The clocks have gone back, and it’s time to dig out your winter hats and gloves before you get on with your bonsai jobs for November.
The shorter days, colder nights and potential for morning frosts make November feel completely different from last month and it seems to have turned really quickly this year. The leaves that turned to shades of red and gold in October are now starting to fall heavily on the ground. So it’s no surprise that they feature at the top of this month’s task list.
Without further ado, here are some suggested bonsai jobs for November.
Gather leaves for leafmould
Yes, the days are feeling a little chillier now, but one big bonus of the turn in the weather is the bountiful harvest of fallen leaves. Collect these up now and you’ll have the raw material to make a fantastic fertiliser for your garden – see our guide to making leafmould to get you started.
But do take care not to disturb any hibernating hedgehogs when you’re gathering up the leaves. If you think that you have an hedgehog sleeping in your garden, it’s best to avoid the area. If your hedgehog visitors are still active then you could leave them out some cat food and a saucer of water. Don’t leave out milk as it will make them very ill and possibly kill them.
Prune fruiting bonsai trees
Many species of fruiting trees such as crab apples benefit from both a summer pruning and a winter pruning. The winter pruning can be undertaken anytime during the dormant season, once all leaves have been dropped.
November is a good time to restyle your fruiting trees, thinning out any overcrowded branches and removing any damaged or crossed branches. Remember to cut branches back to a healthy bud and apply wound sealant where necessary.
Buy bare root trees
Autumn is a great time to buy bare root trees. These tend to be good value for money and will give you plenty of potential bonsai material for the coming years.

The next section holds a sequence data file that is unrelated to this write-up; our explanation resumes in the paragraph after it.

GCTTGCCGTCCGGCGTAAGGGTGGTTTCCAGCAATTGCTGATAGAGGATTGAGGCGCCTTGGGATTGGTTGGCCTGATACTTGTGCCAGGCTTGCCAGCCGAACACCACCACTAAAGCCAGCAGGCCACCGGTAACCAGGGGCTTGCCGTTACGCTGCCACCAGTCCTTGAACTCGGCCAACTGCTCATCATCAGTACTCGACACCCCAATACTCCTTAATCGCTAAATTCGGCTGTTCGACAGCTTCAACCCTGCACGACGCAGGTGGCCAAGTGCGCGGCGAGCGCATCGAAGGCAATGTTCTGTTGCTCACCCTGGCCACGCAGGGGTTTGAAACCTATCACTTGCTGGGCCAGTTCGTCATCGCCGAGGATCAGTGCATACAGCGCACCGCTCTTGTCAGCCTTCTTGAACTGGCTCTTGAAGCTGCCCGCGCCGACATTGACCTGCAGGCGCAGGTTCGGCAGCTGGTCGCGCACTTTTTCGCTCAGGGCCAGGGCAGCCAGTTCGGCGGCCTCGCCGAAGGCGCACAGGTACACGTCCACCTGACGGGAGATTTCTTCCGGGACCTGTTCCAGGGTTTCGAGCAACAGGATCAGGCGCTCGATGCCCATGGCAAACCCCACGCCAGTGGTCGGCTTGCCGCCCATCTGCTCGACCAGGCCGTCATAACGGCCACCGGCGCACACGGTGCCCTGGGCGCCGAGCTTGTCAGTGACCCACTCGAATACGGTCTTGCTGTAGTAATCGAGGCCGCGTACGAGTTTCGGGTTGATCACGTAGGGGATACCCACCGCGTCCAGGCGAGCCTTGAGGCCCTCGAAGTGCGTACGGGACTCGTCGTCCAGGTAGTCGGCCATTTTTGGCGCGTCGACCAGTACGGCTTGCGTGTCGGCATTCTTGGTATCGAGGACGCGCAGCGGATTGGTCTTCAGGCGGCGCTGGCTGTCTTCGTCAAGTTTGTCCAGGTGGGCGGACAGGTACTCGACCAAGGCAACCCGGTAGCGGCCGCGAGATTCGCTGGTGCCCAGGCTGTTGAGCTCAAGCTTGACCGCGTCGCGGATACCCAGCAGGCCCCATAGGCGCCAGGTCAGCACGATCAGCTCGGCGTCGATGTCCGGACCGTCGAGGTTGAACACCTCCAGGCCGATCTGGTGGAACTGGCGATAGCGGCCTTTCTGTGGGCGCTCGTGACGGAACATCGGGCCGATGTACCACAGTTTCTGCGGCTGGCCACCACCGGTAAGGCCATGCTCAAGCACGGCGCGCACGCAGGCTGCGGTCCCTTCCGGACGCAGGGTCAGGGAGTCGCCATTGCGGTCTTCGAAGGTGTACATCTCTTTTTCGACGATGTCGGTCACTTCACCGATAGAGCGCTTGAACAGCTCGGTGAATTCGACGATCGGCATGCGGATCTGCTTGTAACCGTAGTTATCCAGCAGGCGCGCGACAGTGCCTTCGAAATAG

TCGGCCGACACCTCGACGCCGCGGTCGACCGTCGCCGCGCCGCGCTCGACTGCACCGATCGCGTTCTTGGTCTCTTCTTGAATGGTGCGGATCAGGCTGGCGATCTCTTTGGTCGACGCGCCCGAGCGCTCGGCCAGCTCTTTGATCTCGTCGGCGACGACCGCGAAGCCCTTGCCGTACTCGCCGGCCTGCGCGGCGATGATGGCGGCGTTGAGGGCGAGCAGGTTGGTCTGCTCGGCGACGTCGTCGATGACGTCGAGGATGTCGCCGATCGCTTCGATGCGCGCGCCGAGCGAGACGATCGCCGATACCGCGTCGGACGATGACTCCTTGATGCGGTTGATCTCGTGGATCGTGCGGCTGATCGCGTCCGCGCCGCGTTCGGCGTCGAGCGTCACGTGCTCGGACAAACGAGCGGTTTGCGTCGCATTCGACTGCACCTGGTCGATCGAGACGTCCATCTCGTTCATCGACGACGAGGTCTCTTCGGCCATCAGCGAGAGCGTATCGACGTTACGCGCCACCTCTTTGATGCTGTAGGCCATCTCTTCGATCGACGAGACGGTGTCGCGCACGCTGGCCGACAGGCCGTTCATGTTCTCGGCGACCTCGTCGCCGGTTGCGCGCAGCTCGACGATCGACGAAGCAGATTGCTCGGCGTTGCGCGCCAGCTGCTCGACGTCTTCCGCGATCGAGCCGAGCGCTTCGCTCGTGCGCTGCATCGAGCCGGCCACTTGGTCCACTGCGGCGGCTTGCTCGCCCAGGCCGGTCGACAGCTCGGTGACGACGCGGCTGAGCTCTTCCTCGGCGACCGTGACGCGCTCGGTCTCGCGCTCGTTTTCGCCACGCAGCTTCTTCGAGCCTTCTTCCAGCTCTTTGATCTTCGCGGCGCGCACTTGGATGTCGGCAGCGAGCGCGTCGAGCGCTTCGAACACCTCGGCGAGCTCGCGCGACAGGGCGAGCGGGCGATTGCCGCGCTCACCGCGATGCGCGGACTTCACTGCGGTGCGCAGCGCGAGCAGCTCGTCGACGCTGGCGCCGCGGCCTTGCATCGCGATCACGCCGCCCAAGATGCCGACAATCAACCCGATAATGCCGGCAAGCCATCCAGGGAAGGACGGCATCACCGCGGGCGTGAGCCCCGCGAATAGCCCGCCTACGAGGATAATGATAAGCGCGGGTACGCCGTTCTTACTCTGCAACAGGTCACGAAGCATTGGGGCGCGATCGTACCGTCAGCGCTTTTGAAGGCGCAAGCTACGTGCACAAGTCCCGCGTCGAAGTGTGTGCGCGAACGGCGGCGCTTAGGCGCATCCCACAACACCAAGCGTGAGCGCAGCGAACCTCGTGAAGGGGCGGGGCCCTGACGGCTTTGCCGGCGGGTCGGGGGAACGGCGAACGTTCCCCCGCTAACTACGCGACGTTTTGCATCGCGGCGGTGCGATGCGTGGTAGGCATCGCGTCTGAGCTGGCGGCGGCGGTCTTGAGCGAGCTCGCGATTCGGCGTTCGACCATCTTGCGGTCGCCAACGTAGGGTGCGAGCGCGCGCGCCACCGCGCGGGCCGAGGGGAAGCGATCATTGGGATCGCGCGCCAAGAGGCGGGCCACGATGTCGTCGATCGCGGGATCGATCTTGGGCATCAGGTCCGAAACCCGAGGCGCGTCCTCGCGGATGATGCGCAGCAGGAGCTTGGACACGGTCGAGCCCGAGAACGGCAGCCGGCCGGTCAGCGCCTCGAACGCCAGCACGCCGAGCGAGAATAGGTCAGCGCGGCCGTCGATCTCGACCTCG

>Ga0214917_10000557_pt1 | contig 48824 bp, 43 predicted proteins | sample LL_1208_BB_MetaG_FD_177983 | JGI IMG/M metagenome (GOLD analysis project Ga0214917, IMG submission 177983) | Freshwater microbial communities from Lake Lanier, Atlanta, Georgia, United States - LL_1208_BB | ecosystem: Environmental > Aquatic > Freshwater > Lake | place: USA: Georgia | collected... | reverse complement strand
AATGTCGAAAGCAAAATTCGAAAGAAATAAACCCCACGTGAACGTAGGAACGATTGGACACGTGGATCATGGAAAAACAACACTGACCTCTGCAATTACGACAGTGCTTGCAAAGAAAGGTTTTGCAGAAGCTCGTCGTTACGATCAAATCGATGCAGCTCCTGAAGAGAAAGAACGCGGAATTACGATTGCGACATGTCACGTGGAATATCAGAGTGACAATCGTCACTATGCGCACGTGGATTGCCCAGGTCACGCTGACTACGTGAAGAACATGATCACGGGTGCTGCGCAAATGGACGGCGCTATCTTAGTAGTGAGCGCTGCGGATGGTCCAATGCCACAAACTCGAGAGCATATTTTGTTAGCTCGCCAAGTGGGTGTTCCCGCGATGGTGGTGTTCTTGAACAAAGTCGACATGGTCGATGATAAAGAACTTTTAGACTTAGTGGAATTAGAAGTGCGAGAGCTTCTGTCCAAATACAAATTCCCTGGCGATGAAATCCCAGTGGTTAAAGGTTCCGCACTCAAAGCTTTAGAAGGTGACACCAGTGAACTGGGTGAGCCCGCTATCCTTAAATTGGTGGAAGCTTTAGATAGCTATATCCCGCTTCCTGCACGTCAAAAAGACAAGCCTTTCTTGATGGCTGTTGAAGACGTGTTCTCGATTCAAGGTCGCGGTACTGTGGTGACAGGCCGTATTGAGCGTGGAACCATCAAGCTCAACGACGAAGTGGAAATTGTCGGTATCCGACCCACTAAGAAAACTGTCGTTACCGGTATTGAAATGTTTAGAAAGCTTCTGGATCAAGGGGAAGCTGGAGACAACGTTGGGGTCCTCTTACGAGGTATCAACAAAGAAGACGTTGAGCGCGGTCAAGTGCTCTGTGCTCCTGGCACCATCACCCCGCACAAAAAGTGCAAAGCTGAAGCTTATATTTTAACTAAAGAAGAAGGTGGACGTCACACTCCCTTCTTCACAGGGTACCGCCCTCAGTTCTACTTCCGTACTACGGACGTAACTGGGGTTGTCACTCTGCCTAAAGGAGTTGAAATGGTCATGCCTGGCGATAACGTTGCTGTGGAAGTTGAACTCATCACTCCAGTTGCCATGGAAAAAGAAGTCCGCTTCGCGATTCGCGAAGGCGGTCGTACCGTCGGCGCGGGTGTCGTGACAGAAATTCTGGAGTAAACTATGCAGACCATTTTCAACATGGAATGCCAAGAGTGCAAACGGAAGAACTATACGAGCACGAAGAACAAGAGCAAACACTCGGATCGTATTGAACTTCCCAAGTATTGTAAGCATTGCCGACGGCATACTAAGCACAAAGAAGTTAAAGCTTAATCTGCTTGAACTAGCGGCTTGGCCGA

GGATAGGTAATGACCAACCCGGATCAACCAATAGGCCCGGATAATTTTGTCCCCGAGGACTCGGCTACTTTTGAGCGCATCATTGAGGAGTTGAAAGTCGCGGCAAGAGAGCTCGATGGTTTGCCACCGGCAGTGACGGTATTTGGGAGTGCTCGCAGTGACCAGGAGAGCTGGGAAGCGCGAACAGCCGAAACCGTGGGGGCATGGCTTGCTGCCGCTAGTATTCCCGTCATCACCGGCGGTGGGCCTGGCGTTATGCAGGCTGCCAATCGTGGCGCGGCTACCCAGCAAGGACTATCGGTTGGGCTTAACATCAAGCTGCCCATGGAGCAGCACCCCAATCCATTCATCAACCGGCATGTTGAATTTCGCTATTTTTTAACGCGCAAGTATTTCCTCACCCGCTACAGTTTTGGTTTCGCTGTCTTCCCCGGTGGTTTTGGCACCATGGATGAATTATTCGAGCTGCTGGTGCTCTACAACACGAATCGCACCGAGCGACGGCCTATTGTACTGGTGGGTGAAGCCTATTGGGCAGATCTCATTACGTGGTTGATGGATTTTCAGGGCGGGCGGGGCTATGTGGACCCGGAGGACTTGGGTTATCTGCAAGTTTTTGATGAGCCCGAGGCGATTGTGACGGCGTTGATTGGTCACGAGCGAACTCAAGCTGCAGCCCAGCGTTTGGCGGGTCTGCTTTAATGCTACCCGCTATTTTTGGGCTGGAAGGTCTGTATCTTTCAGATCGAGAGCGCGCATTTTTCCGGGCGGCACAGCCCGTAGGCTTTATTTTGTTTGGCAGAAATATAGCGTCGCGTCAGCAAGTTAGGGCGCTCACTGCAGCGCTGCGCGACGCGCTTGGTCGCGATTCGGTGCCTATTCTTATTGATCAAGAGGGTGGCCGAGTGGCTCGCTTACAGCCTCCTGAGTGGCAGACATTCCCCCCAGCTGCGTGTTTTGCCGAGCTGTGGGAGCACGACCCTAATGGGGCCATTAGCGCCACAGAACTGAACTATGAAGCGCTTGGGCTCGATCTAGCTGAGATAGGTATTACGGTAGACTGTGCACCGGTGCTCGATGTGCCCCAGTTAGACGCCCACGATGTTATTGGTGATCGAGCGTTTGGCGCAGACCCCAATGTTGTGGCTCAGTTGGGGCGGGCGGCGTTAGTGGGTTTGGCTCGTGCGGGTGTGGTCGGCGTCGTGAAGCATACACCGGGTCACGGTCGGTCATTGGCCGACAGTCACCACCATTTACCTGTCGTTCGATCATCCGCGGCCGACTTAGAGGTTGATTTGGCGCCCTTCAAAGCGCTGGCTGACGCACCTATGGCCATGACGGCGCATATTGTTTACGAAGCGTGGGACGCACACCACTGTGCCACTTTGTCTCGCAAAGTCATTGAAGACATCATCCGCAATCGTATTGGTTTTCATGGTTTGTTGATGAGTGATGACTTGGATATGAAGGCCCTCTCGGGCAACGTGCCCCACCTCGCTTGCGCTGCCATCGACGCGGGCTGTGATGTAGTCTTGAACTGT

Bare root trees are available from specialist nurseries and can be potted up or planted directly in the ground to thicken up. Adding a mycorrhizal fungus to the roots before planting will help to establish the tree.
Clear down bonsai benches
It is important to keep your bonsai benches clean and clear, and this is the ideal time of year to tidy them up. It doesn’t just make your bonsai collection look better, it also helps to keep your trees in good health.
You’ll need to clear away both the leaves that fall from your deciduous bonsai trees and from any larger trees that surround your collection. It may feel like a never ending task but try to keep on top of it with regular tidy ups.
Keep guttering clear
And with the seemingly endless supply of falling leaves, it is important to keep guttering on sheds and greenhouses clear. This will prevent down pipes from blocking up so that rainwater can run freely into your water butts.
Use a broom to gather the leaves in and then remove them by hand and add to your leafmould pile. Alternatively you can use a hose pipe to flush leaves out of the down pipe. But if you do use this method be sure to remove the leaves from your water butt. If they’re left in, they will rot down and make your water smell awful.
Your trees will require a lot less water in the colder, wetter months. So it’s important to check your trees regularly to make sure that they are not becoming waterlogged and that water is able to run away from the pots.
If necessary, move your trees to a more sheltered spot so that they don’t become too wet. This is especially important for pines and junipers, which won’t like being waterlogged.
Start your Christmas shopping
Yes, it may still feel too early to be talking about Christmas shopping. But this year, we’re all likely to be doing more of our shopping online and it’s important to get organised in good time.
So whether you’re shopping for a fellow bonsai enthusiast or getting ideas for your own Christmas list, why not take a look through our Christmas Gift Guide for Bonsai Lovers? You’re sure to get some ideas and inspiration for your Christmas shopping.
Put out food for the birds
As the days get colder, make sure that your feathered visitors have access to food and water. Garden centres and websites will have a range of feeds available, so you should be able to find one that’s suitable for the types of birds who visit your garden.
Do remember that once you start putting out food, it’s important to keep on doing so as the birds will come to rely on you as a source of food. And when the night temperatures start to dip below freezing, keep a check on the water in your garden.
Well, best of luck searching for the hat and gloves. We will also be taking a flask of tea out when we’re working in the furthest corners of the nursery.
See you next month for another list of bonsai jobs!